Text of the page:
Artificial intelligence and the new forms of interaction: Who has the control when interacting with a chatbot?

Gabriele Pizzi*, Daniele Scarpi, Eleonora Pantano

*Corresponding author for this work

Research output: Contribution to journalArticle (Academic Journal)peer-review

96 Citations (Scopus)
84 Downloads (Pure)


Advances in artificial intelligence provide new tools of digital assistance that retailers can use to support consumers while shopping. The aim of this research is to examine how consumers react as a function of assistants’ appearance (human- vs. not human-like) and activation (automatic vs. human-initiated). We advance a model of sequential mediation whose empirical validation on 400 participants in two studies shows that non-anthropomorphic digital assistants lead to higher psychological reactance. In turn, reactance affects perceived choice difficulty, which positively reflects on choice certainty, perceived performance and—ultimately—satisfaction. Thus, although reactance might appear as a negative outcome, it eventually leads to higher satisfaction. Furthermore, initiation (system vs. user initiation) does not activate the chain of effects, but significantly interacts with anthropomorphism so that individuals exhibit lower reactance when confronted with human-like digital assistants activated by the consumer. Overall, reactance is highest for non-human like digital assistants that are computer-initiated.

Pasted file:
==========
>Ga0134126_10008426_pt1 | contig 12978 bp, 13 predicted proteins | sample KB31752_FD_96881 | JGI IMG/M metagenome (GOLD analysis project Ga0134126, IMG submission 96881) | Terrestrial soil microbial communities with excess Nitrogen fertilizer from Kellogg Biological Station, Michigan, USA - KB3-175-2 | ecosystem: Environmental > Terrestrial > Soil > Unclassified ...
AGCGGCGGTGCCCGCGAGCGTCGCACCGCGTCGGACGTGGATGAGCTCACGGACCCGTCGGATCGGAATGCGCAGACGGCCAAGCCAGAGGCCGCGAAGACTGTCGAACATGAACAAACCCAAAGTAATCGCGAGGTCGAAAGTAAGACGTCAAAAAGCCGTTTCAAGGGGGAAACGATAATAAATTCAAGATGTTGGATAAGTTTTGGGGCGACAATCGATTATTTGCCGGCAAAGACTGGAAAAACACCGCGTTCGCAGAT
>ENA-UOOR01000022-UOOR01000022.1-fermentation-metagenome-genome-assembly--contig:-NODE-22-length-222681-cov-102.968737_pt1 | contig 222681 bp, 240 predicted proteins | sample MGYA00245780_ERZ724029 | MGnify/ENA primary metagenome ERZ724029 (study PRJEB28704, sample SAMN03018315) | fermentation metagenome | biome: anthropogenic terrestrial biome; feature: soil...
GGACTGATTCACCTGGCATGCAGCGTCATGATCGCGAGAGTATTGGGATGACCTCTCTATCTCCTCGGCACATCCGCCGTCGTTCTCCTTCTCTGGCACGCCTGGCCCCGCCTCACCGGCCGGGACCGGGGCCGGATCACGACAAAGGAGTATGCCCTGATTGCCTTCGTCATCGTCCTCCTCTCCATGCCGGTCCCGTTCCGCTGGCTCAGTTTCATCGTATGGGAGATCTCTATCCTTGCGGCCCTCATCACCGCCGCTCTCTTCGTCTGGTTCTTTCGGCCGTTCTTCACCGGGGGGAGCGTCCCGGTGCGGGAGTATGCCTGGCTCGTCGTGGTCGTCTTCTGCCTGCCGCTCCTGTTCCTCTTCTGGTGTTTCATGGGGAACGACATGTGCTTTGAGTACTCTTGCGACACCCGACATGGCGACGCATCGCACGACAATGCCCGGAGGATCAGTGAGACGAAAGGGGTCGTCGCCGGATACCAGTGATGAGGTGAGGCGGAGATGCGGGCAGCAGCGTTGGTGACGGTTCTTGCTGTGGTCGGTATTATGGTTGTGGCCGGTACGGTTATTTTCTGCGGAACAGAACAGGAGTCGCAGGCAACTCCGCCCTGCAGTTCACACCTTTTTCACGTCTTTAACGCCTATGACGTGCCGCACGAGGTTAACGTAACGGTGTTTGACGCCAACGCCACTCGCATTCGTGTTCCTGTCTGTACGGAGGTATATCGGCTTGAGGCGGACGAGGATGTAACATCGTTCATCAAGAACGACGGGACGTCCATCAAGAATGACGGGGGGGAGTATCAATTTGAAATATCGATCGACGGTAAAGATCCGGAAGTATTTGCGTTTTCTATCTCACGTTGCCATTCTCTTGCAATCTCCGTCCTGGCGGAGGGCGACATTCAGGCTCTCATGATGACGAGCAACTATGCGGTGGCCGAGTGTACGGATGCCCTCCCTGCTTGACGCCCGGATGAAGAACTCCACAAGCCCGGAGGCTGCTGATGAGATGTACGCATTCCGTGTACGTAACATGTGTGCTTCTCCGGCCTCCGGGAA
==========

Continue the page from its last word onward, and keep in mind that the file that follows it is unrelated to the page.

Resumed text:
Original languageEnglish
Number of pages13
JournalJournal of Business Research
Early online date16 Nov 2020
Publication statusE-pub ahead of print - 16 Nov 2020

Structured keywords

  • MGMT Marketing and Consumption


  • Artificial Intelligence
  • Automation
  • Chatbot
  • Human-computer-interaction
  • Consumer behavior


Dive into the research topics of 'Artificial intelligence and the new forms of interaction: Who has the control when interacting with a chatbot?'. Together they form a unique fingerprint.

Cite this